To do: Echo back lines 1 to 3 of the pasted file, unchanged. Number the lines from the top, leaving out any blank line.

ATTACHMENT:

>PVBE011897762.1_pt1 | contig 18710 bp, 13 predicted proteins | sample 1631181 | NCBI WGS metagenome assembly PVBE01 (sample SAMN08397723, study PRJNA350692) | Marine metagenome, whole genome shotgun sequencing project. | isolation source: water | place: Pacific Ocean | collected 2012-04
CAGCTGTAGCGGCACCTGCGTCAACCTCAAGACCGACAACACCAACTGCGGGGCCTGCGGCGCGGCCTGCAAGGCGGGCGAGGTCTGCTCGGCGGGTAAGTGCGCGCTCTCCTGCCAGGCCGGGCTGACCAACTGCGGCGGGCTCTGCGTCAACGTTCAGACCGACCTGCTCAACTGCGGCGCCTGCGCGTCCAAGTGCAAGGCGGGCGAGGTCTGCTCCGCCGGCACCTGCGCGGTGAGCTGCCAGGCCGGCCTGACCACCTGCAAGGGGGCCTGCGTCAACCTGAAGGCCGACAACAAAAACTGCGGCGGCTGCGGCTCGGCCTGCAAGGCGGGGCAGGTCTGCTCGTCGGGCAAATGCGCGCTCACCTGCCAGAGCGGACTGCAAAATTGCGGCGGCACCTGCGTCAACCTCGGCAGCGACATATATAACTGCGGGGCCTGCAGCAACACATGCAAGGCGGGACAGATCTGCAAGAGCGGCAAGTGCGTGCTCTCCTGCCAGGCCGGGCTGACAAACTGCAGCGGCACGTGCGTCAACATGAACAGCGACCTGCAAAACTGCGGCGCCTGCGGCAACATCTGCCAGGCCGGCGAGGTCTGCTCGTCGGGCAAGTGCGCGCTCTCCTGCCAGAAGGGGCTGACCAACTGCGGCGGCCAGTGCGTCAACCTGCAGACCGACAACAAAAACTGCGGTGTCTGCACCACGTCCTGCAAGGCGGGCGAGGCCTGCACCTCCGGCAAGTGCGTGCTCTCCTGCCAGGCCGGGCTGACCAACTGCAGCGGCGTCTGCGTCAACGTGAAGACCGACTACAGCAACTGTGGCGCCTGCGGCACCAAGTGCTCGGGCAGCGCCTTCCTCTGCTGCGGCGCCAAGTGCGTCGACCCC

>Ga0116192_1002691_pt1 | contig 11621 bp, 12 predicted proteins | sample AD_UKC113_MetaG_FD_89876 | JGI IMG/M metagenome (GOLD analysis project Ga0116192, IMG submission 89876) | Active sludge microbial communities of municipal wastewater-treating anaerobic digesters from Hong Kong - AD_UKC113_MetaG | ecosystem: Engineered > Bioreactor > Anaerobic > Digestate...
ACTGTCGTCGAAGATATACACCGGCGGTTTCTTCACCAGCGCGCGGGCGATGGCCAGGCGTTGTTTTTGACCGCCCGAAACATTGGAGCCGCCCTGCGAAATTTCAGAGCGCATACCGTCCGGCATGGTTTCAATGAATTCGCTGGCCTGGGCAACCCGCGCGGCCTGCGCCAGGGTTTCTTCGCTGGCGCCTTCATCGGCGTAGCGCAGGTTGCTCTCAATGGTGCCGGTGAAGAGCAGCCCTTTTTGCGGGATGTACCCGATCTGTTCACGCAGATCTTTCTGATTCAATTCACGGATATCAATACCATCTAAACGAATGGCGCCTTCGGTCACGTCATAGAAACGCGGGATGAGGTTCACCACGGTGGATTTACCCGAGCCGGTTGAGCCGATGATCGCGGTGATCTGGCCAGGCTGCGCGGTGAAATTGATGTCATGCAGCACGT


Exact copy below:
>PVBE011897762.1_pt1 | contig 18710 bp, 13 predicted proteins | sample 1631181 | NCBI WGS metagenome assembly PVBE01 (sample SAMN08397723, study PRJNA350692) | Marine metagenome, whole genome shotgun sequencing project. | isolation source: water | place: Pacific Ocean | collected 2012-04
CAGCTGTAGCGGCACCTGCGTCAACCTCAAGACCGACAACACCAACTGCGGGGCCTGCGGCGCGGCCTGCAAGGCGGGCGAGGTCTGCTCGGCGGGTAAGTGCGCGCTCTCCTGCCAGGCCGGGCTGACCAACTGCGGCGGGCTCTGCGTCAACGTTCAGACCGACCTGCTCAACTGCGGCGCCTGCGCGTCCAAGTGCAAGGCGGGCGAGGTCTGCTCCGCCGGCACCTGCGCGGTGAGCTGCCAGGCCGGCCTGACCACCTGCAAGGGGGCCTGCGTCAACCTGAAGGCCGACAACAAAAACTGCGGCGGCTGCGGCTCGGCCTGCAAGGCGGGGCAGGTCTGCTCGTCGGGCAAATGCGCGCTCACCTGCCAGAGCGGACTGCAAAATTGCGGCGGCACCTGCGTCAACCTCGGCAGCGACATATATAACTGCGGGGCCTGCAGCAACACATGCAAGGCGGGACAGATCTGCAAGAGCGGCAAGTGCGTGCTCTCCTGCCAGGCCGGGCTGACAAACTGCAGCGGCACGTGCGTCAACATGAACAGCGACCTGCAAAACTGCGGCGCCTGCGGCAACATCTGCCAGGCCGGCGAGGTCTGCTCGTCGGGCAAGTGCGCGCTCTCCTGCCAGAAGGGGCTGACCAACTGCGGCGGCCAGTGCGTCAACCTGCAGACCGACAACAAAAACTGCGGTGTCTGCACCACGTCCTGCAAGGCGGGCGAGGCCTGCACCTCCGGCAAGTGCGTGCTCTCCTGCCAGGCCGGGCTGACCAACTGCAGCGGCGTCTGCGTCAACGTGAAGACCGACTACAGCAACTGTGGCGCCTGCGGCACCAAGTGCTCGGGCAGCGCCTTCCTCTGCTGCGGCGCCAAGTGCGTCGACCCC

>Ga0116192_1002691_pt1 | contig 11621 bp, 12 predicted proteins | sample AD_UKC113_MetaG_FD_89876 | JGI IMG/M metagenome (GOLD analysis project Ga0116192, IMG submission 89876) | Active sludge microbial communities of municipal wastewater-treating anaerobic digesters from Hong Kong - AD_UKC113_MetaG | ecosystem: Engineered > Bioreactor > Anaerobic > Digestate...